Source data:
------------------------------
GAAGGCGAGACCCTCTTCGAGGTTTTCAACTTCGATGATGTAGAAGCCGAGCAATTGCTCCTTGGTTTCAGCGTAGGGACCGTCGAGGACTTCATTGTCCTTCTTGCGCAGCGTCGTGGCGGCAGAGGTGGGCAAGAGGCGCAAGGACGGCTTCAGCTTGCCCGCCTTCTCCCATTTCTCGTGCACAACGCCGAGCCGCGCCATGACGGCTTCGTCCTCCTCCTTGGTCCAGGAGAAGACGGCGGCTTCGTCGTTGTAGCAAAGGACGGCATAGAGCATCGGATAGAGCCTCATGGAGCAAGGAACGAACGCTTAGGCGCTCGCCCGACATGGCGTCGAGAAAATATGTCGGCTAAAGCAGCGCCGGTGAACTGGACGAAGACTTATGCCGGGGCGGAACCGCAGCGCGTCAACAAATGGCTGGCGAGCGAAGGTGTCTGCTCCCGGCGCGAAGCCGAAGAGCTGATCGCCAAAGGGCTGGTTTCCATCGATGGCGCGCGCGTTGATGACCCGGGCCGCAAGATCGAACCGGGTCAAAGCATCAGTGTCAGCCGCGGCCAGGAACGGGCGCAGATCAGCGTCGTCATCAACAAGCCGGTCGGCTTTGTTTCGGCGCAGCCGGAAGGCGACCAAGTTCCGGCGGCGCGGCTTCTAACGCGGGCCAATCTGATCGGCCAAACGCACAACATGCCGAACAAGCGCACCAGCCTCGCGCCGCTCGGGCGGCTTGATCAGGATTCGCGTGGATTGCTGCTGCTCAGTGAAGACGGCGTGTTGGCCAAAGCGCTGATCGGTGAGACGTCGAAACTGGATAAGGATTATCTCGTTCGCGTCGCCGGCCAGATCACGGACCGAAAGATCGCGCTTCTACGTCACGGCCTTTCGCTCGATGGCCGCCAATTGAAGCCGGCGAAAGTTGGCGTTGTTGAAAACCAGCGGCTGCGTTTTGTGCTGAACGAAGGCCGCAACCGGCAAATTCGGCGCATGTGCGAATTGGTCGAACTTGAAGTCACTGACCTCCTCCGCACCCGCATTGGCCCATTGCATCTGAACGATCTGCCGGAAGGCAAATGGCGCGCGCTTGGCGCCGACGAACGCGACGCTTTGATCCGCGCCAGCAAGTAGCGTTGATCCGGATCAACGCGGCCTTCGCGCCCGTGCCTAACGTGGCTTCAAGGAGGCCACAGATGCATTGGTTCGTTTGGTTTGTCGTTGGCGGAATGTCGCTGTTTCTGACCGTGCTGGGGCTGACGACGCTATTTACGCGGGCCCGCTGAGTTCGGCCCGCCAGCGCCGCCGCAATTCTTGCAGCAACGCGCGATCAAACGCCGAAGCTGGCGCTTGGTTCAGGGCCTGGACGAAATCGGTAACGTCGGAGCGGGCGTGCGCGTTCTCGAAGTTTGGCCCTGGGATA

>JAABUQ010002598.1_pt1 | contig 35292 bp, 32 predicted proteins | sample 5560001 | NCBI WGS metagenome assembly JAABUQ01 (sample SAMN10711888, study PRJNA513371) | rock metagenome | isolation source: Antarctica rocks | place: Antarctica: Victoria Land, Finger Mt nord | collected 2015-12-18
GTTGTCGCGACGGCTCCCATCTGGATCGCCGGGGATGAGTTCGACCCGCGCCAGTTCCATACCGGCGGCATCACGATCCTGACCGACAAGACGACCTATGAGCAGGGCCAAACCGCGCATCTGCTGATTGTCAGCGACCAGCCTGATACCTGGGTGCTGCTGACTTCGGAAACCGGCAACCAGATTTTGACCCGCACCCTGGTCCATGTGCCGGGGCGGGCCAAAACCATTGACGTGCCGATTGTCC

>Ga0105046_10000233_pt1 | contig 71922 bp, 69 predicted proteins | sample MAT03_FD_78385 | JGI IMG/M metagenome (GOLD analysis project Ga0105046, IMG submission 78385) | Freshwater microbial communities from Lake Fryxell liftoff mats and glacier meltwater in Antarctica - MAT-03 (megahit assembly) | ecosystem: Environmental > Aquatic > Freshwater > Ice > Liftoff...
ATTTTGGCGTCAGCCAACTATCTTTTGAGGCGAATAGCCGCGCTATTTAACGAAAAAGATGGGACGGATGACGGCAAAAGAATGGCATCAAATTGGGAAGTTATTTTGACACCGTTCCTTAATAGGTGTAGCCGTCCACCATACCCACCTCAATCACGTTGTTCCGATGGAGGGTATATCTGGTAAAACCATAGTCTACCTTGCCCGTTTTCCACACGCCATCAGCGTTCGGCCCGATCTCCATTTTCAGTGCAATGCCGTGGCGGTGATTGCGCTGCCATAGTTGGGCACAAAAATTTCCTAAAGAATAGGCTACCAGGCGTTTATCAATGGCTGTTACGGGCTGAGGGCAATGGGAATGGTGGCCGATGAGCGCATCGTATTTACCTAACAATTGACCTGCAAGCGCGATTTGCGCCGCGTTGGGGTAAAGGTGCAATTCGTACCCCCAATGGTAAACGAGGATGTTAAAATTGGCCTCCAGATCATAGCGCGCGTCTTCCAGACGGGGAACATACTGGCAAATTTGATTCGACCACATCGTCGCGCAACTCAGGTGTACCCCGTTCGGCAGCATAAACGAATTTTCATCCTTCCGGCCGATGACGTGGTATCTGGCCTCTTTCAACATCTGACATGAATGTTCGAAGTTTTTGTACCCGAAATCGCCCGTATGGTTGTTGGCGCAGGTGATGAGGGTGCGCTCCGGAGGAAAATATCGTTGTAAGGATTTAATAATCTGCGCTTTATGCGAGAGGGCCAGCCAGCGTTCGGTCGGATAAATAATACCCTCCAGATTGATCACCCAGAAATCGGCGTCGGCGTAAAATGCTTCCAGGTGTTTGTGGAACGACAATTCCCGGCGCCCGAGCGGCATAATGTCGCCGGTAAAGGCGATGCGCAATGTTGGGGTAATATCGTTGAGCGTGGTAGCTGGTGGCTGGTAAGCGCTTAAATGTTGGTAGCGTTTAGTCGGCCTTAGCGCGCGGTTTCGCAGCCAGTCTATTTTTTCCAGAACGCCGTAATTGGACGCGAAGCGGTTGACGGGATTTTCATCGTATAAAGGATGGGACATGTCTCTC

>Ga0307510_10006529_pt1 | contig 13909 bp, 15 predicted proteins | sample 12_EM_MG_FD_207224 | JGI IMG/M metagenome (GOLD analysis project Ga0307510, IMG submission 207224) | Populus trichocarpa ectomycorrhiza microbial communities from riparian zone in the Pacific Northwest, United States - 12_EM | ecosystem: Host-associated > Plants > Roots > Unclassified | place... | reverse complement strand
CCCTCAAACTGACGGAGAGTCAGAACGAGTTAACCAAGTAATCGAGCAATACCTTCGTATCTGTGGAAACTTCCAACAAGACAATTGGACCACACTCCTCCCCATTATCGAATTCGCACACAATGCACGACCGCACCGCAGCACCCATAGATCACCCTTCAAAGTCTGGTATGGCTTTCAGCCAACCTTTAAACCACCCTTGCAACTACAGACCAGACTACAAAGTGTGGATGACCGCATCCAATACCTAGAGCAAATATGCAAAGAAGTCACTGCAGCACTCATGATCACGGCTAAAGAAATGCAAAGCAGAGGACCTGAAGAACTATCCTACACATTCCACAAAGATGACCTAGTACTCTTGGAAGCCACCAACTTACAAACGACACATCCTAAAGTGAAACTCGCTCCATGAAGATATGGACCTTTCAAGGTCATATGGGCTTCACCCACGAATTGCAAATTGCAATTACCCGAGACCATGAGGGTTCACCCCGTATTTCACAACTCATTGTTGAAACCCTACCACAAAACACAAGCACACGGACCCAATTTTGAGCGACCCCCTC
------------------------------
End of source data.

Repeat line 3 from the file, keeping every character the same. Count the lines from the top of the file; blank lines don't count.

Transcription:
GTTGTCGCGACGGCTCCCATCTGGATCGCCGGGGATGAGTTCGACCCGCGCCAGTTCCATACCGGCGGCATCACGATCCTGACCGACAAGACGACCTATGAGCAGGGCCAAACCGCGCATCTGCTGATTGTCAGCGACCAGCCTGATACCTGGGTGCTGCTGACTTCGGAAACCGGCAACCAGATTTTGACCCGCACCCTGGTCCATGTGCCGGGGCGGGCCAAAACCATTGACGTGCCGATTGTCC